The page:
was also tested and found to be mysteriously two thirds of a ton
heavier than her sister ships, with a lift of only 5.1 tons. The
alterations to the ships included the removal of dynamos and bomb
frames and many other items which were deemed not necessary were
Admiralty ordered that modifications be carried out at once to
R.26, which was still in the early stages of construction, while
the other three ships were to be modified similarly but, of necessity,
over a longer period and slightly less drastically. The measures
to be undertaken were aimed at lightening the airships by the
elimination of all unnecessary weight. In addition to removal
of the dynamos, buffer wheels and bomb frames, many other small
items not considered essential were either taken out or replaced
with lighter equipment. The folding tables which had been intended
for the keel cabin were never installed and the original plan
of fitting a two-pounder gun on the top platform was also discarded.
The rear car was replaced by a smaller and lighter one containing
an engine with direct drive to a single two-bladed propeller 13
feet 6 inches in diameter. As there was now no space for the auxiliary
controls, these were transferred to the keel cabin.
Some of these modifications had already been carried out on the
first three ships, while others followed in due course. Together
they effected a marked, if not substantial, improvement to the
R.26, on which Vickers could not begin work until No 9 had left
Barrow, arrived much later. All the recommended modifications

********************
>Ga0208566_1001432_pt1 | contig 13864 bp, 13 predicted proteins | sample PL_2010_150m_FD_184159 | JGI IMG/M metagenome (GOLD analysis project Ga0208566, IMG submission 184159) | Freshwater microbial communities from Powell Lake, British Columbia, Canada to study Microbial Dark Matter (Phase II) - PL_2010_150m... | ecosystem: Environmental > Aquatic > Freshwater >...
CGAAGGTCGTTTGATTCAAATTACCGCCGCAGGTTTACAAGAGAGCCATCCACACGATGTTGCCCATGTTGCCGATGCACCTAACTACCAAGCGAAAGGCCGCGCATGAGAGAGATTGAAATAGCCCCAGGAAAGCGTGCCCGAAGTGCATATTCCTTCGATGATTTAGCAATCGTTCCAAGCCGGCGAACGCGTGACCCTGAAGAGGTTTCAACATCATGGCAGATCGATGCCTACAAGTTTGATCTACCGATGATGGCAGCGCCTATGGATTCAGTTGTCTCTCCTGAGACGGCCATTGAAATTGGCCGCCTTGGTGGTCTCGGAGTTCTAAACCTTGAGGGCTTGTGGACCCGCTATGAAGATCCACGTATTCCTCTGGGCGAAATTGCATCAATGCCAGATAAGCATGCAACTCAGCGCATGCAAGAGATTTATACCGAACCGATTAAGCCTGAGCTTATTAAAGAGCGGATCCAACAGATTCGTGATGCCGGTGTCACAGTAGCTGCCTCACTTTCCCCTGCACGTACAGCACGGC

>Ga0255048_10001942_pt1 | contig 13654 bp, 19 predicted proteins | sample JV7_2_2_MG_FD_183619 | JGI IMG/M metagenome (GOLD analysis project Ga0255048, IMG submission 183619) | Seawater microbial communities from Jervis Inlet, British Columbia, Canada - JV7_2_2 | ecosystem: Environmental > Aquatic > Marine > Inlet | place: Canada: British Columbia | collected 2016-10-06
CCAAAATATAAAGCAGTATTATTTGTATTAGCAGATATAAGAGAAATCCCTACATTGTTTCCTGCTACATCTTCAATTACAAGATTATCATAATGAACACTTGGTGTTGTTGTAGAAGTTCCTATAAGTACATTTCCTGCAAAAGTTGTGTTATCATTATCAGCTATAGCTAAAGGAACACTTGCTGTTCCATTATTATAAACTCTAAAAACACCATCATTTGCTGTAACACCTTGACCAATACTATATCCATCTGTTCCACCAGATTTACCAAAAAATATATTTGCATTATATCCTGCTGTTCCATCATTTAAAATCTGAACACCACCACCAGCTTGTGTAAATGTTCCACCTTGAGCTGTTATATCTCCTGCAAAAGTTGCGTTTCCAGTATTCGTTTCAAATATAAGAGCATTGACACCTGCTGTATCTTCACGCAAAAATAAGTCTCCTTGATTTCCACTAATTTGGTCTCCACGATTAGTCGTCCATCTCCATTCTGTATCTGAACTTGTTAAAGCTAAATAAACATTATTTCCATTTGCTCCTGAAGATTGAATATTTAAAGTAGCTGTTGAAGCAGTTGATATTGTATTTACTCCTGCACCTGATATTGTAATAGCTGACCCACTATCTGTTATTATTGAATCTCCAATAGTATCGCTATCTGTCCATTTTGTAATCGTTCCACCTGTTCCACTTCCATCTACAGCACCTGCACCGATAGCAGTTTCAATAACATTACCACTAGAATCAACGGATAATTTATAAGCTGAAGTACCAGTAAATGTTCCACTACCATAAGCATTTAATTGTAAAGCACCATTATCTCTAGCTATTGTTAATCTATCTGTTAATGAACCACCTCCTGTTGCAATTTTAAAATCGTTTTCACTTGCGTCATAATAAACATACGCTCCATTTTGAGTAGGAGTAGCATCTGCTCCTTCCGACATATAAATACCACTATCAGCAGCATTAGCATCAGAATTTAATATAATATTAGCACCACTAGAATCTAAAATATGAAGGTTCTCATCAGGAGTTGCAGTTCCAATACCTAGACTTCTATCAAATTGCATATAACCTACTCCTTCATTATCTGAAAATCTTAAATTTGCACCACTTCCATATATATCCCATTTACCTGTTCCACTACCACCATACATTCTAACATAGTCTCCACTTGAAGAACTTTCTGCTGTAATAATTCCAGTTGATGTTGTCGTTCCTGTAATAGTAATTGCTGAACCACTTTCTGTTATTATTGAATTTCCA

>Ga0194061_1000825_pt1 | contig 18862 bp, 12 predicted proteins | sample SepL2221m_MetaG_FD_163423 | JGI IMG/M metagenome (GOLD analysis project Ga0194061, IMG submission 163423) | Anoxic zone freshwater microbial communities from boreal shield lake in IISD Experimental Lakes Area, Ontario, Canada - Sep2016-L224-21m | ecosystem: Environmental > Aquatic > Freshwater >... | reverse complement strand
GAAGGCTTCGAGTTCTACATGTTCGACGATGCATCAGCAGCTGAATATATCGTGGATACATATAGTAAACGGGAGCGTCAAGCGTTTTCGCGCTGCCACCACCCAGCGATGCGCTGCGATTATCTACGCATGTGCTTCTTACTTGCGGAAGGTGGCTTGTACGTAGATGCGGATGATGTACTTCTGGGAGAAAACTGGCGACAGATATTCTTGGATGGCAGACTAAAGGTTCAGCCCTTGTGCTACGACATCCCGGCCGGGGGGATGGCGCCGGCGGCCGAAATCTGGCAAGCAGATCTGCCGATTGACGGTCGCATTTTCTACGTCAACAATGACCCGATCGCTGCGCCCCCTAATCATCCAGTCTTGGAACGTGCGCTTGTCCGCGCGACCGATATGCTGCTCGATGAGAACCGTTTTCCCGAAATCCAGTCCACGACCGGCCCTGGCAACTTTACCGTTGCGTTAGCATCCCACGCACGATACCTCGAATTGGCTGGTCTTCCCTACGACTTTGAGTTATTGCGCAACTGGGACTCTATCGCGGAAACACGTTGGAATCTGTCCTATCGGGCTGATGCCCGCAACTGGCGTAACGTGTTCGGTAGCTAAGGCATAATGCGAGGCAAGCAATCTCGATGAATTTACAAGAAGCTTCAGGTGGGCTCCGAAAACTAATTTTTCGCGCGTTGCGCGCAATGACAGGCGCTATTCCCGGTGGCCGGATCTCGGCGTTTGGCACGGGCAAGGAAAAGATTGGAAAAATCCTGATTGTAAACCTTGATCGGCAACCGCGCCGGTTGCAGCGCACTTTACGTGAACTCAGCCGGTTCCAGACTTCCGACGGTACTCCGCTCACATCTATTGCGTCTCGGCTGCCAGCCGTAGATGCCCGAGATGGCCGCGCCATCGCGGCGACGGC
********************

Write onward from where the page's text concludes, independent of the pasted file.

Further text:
were incorporated in the course of her construction. Although
built more quickly than the others, in only about a year, she
did not fly until March 1918.
The last of the class was R.26. (The Admiralty decided on 18th
December 1917, that all future rigid airships should have the
prefix R before their number.) Apparently the only one of her
class to incorporate all the design changes, she was commissioned
on 22nd April 1918, and stationed at Howden. During tests she
was found to have a disposable lift of 6 1/4 tons, a top speed
of 54 mph and a ceiling of 3,500 feet. It was also discovered
that if the engines were stopped at 53 mph the speed fell to 18
mph in two minutes, so great was the drag. By the end of the year
she had flown 191 hours and 29 minutes, of which the highlights
were a flight with No 23 over London on 25th October and a patrol
of 40 hours 40 minutes on 4th/5th June, when she was commanded
by Major T . This was the longest flight yet by a British rigid,
beating No 23's previous record, set up a few days earlier, by
32 minutes. Later in the year she was transferred to Pulham and,
commanded by Major Watt, she supervised the surrender of German
submarines at Harwich on 20th November 1918.
January 1919, R.26 flew a further 6 hours 18 minutes, and then
had her bows specially strengthened before being experimentally
moored out in the open, using the "three wire system".
She had a tendency to assume a tail up attitude, But this was
overcome by fastening sandbags to the after guys, and she survived
for over a week without harm. Then the weather worsened, rain
soaked her envelope and a snowstorm finally beat her into the
ground. Her cars were removed, allowing her to float again, but
it was soon found that the damage she had sustained was too severe
for repairs to be worthwhile. On 24th February the order was given
for her to be scrapped and her official deletion followed on 10th